There will be fierce opposition in the Greens, but will they walk away from government?

Analysis: Fine Gael and Fianna Fáil’s rural wings remain deeply suspicious of the Greens

So they’re in. The Greens’ parliamentary party voted on Sunday by a two-thirds majority to enter formal coalition talks with Fianna Fáil and Fine Gael, clearing a very significant hurdle in the painfully slow process of forming a government.

There have been three important developments in government formation since the general election. The first was when it became clear that a Sinn Féin-led left-wing government could not command a majority. The second was when Fine Gael and Fianna Fáil agreed to work together towards a coalition. This is the third. The pieces of the jigsaw have been put together slowly and painfully. But they are now almost all in place.

The move means that the odds on a new government being formed, probably next month, have now risen sharply. Although the Greens warned in their statement that they would walk out of the talks if they did not yield “transformative” change on climate action, it is true that no party has ever been involved in formal negotiations on a programme for government and not ended up with an agreement on a programme for government. Momentum, which will now swing behind the process, is a vital dynamic in politics.

Furthermore, no party has ever agreed a programme for government only to have it rejected by the party membership. There is, of course, a first time for everything but it is worth recalling that the Green Party membership voted to remain in coalition with Fianna Fáil in 2009, at a time when the fate of that government was all too clear.


If the party’s membership voted to reject a programme for government negotiated and promoted by its leading members – and which, they will insist, achieves many of their most cherished objectives – Green candidates would find it hard to seek votes to put them into government in any subsequent election.

Some Green sources say the current party membership is younger and more radical than previously, and is committed to broader social justice objectives rather than just environmental and climate action. That remains a danger for Eamon Ryan.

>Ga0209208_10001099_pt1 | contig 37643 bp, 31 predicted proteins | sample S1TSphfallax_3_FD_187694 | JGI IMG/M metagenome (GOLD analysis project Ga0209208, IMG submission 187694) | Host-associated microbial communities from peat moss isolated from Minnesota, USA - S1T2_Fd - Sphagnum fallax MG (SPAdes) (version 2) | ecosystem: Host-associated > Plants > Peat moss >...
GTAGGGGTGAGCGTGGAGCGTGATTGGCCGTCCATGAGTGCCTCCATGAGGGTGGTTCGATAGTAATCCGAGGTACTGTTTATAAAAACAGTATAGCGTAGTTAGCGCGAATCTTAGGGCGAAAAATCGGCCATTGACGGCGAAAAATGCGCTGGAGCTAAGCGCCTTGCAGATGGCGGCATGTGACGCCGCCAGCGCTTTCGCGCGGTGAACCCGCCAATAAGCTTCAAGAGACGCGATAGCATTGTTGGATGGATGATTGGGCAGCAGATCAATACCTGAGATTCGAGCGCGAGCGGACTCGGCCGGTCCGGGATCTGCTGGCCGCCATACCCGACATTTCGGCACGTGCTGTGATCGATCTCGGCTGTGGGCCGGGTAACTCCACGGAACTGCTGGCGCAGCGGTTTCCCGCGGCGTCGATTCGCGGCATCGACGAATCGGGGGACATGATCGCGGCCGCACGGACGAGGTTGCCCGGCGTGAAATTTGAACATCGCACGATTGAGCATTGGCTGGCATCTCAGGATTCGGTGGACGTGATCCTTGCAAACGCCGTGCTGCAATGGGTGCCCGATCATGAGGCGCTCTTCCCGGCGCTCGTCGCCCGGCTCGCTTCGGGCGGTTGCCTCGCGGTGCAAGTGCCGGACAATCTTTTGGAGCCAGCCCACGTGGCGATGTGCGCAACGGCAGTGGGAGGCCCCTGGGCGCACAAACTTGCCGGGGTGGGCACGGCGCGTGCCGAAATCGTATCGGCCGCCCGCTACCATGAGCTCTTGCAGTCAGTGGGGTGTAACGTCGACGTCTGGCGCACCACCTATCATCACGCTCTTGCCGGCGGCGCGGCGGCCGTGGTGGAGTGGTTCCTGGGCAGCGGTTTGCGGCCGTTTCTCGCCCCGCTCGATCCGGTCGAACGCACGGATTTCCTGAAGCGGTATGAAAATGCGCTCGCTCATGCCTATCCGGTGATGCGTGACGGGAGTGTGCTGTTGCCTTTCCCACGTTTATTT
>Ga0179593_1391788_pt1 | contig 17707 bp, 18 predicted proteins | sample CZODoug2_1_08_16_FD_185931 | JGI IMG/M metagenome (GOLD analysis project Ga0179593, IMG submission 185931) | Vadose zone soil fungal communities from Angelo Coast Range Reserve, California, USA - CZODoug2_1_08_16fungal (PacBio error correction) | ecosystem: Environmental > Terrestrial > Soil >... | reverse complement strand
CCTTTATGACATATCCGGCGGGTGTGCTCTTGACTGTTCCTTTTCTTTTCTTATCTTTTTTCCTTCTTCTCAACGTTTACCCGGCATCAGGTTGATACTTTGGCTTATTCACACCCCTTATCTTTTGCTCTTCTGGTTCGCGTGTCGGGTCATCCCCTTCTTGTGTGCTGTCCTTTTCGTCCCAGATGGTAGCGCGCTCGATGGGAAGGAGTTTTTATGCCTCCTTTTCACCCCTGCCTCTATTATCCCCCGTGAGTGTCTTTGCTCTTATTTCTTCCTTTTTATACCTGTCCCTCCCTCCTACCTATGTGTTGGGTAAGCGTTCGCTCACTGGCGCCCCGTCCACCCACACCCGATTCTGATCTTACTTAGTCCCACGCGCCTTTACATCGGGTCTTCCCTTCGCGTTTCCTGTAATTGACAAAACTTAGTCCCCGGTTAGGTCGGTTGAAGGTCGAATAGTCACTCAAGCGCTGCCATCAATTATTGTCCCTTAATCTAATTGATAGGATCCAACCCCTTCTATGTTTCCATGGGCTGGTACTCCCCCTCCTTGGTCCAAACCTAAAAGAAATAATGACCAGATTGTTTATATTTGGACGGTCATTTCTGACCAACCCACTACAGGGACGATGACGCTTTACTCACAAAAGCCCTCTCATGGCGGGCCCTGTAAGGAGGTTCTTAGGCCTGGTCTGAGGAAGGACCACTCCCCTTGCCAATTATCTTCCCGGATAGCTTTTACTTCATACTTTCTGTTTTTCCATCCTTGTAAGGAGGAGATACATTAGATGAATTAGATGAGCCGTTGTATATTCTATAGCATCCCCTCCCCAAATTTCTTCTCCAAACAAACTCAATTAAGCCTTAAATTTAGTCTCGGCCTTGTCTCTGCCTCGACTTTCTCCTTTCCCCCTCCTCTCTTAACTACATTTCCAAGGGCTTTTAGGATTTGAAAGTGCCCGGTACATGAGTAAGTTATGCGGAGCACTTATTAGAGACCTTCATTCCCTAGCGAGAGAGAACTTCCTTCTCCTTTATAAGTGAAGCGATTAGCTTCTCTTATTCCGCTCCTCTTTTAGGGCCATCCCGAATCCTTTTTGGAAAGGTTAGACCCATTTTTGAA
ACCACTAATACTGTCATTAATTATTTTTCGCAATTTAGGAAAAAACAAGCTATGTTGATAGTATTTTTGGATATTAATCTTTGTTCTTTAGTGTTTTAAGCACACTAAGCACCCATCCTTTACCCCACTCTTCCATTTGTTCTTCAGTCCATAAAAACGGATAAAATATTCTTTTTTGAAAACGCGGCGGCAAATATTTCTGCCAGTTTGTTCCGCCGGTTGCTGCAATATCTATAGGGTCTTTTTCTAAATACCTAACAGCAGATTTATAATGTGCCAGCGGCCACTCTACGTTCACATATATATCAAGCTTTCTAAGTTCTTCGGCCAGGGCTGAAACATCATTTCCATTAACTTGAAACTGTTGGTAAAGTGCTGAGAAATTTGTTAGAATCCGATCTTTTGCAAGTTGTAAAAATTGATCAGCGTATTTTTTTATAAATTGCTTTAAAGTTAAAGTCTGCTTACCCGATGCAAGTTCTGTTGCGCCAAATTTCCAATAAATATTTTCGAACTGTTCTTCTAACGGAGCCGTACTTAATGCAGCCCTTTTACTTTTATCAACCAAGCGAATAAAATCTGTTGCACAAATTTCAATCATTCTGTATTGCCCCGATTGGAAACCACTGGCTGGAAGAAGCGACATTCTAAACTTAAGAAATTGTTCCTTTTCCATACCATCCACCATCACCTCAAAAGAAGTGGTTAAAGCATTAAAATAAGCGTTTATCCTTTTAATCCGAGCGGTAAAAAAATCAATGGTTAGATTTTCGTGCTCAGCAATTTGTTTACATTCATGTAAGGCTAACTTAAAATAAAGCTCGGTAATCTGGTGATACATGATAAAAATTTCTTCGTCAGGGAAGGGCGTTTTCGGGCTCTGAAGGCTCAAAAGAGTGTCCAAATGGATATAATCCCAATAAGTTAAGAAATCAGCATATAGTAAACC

There will certainly be fierce opposition within the party and in the broader left. Although TDs must have known it would come, the ferocity of the online assaults in the wake of the announcement was intense. The gap between what the Greens want and what Fine Gael and Fianna Fáil are prepared to sign up to will take some bridging. So it is not a done deal, by any means.

There has never been a process like this, in circumstances like this. A substantial chunk of the three parties that will sit down this week to begin the talks will – for their varying reasons – have objections to any eventual deal.


Fine Gael and Fianna Fáil’s rural wings are deeply suspicious of the Greens. Every wing of the Greens is suspicious of Fine Gael and Fianna Fáil. Parts of Fine Gael and Fianna Fáil cannot bear the prospect of coalition with their historic rivals. And there’s a school of thought in Fine Gael that looks at the party’s energetic surge in the opinion polls (up to 35 per cent on Sunday, according to the Business Post’s latest numbers) and thinks that an election wouldn’t be the worst thing in the world right now.

But none of these is the prevailing view of either the leaderships or a majority in any of the three parliamentary parties. The three leaders have made their moves and taken the political hit – so it is now in their interests to see the process to a conclusion. It doesn’t mean they will make a success of the next government. But it does mean its formation is now more likely than not.